What does fitness mean to me?
According to the Oxford English Dictionary, the word "fitness" has several meanings:
- The condition of being physically fit and healthy.
- Biology: An organism's ability to survive and reproduce in a particular environment.
- The quality of being suitable to fulfil a particular role or task.
When I speak to many others, their perception is different entirely. When I googled "fitness" a whole host of images appeared, mostly a six-pack and gun show and some slightly pornograpic. It's no wonder the public's perception of fitness is so distorted when this is what is paraded all over health and fitness magazines, websites and social media. Phrases on the front of health and fitness magazines are always the same: "lean" "diet plan" "six pack in 10 minutes". Is this a true representation of fitness for most of us? Perfection?
When I was younger, "heroin chic" a la Kate Moss was the aspirational body, so I ate little more than a packet of crisps and a salad a day to try and stay skinny. Today, "fitspo" is a huge phemonenon thanks to the plethora of social media and health and fitness magazines and blogs. Whilst not always a bad thing, taking inspiration to "be in shape" or "be able to play a game of football" is a little different to extreme leanness or "being shredded". At nearly 40, I don't compare myself to young twenty-somethings on social media, but many do, and as a mother, this is something I'm hugely aware of when it comes to protecting my children's future mental health.
Aesthetics used to mean everything to me. It would be dishonest if I said I didn't care at all, because I do, but too much onus on it in the past made me miserable. It feels good to be able to look in the mirror and be happy with what I've got, but most of that is due to a change in mindset and a much healthier attidude to nutrition and exercise. I didn't much care for health as a youngster, but, as many do throughout their life, my perception of fitness has changed dramatically over time.
Mummy "me" time makes me happy
Becoming a mother was a big turning point for me in terms of my attitude towards fitness. There is now no space in my mind to scrutinise my body all the time and I definitely don't have the time to thrash out a workout whenever I want. Exercise has become my time for myself, a time where I can look after me, whether that be in the gym or on my yoga mat. I work from home and travel around to personal training clients. Most days are spent either working, the school run, entertaining the todder, cleaning, washing, being a referee(!) and feeding the brood. Heading to the gym, local crossfit box or to yoga and being around like-minded people who know me and not as "someone's mum" makes me feel like I have a bit of a life outside of parenting.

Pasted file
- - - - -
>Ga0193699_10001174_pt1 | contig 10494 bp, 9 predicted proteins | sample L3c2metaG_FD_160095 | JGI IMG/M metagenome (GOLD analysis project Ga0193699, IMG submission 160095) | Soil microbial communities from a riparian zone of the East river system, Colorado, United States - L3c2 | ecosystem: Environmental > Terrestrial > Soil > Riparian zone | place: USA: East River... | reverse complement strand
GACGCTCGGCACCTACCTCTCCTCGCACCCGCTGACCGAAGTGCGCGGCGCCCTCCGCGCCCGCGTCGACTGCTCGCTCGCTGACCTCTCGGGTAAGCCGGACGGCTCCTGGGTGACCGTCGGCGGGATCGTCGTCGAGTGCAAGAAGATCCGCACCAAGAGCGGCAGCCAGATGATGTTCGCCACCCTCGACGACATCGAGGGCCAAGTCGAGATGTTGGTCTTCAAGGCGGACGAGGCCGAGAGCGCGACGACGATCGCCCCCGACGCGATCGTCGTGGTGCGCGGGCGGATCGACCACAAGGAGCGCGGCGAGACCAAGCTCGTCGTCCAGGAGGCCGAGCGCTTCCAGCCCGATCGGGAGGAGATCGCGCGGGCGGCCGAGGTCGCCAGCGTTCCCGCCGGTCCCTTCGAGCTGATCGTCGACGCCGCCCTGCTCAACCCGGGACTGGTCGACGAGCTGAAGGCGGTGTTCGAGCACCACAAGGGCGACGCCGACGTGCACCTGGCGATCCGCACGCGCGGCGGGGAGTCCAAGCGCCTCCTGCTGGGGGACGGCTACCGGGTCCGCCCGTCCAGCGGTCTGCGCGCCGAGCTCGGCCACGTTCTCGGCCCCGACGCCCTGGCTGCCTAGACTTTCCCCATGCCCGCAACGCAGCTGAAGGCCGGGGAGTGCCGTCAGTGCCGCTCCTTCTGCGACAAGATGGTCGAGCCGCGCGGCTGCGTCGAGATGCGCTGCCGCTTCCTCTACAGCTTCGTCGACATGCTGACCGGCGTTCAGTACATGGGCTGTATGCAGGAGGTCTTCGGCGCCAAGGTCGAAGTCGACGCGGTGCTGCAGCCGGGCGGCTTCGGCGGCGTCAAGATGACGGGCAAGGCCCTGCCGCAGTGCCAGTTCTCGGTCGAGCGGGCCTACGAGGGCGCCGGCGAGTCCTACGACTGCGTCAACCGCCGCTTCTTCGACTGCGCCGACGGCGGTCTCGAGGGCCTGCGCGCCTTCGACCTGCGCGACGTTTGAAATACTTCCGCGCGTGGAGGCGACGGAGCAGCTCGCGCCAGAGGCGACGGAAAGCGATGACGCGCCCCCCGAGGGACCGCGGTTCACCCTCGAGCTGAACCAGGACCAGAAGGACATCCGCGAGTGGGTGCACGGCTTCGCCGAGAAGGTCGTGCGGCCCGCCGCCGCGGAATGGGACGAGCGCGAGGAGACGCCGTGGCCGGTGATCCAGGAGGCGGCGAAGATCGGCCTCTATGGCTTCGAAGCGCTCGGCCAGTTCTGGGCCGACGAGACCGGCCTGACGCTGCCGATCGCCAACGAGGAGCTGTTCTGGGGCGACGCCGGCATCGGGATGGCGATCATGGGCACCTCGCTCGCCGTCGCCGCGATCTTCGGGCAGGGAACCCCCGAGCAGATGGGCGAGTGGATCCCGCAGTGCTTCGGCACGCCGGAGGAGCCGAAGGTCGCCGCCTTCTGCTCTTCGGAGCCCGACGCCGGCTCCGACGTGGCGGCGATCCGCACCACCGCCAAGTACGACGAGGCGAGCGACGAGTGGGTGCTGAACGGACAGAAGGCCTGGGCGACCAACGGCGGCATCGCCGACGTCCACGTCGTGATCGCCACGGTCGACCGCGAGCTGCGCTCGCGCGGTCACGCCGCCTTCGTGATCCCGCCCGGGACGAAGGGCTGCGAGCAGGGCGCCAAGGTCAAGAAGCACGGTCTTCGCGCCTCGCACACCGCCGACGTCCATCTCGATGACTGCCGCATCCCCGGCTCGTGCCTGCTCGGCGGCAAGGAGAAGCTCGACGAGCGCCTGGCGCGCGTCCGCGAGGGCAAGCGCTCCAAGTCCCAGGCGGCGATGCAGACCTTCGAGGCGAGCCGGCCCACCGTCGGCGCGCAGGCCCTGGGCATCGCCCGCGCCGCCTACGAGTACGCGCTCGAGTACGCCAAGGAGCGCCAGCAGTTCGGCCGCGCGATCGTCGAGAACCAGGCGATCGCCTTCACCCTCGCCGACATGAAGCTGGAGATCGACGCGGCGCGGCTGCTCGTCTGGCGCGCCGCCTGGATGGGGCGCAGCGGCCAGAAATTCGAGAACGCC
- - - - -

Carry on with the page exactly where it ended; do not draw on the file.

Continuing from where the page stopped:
Exercise lifts my spirits and pushes the cloud overhead that sometimes lurks to one side. No drug is as powerful as exercise for me. Whether it be lifting heavier weights, improving WOD times or acheiving goals, they all provide me with a huge sense of acheivement and that all important endorphin rush. Spending time just "being" on my yoga mat gives me space to breathe, my mind to slow down and tap into my soul. Exercise and restoration of the mind is a huge component of fitness for me. I have more patience, am less stressed, have the mental clarity to get my job done well and am happier: I am a better mother, wife, friend and coach.
Healthy, strong and functionally fit body
We all know that being fit is good for the body. It improves health and prevents disease. I like to feel healthy and personally want to grow old gracefully with a strong and healthy body that is free of disease.
Being physically strong, supple and fit with have two children under the age of six makes life a whole lot easier. Shoulder carries, piggy-backs, swinging and throwing them up and down and chasing them around the supermarket would be bloody hard work otherwise.
To be a role model to my children
It goes without saying that all parents want their children to grow up happy and healthy and feeling as though they can acheive anything. Whatever happens to them in life, the very least I can do is provide a solid foundation for them. A healthy home environment will hopefully instill healthy habits for life.
So what does "fitness" mean to me?
Essentially, to me the word "fitness" refers to being healthy: body, mind and soul. It is not about being perfect. It is enjoying nourishing food, a glass of wine, training in a way that I enjoy, resting when I need to, all of which enable me to be more relaxed, a more grounded person, better mother, friend and coach and being happy with the way that I am but not being afraid of bettering myself. After all, there is nothing wrong with wanting to be more.
What does fitness mean to you?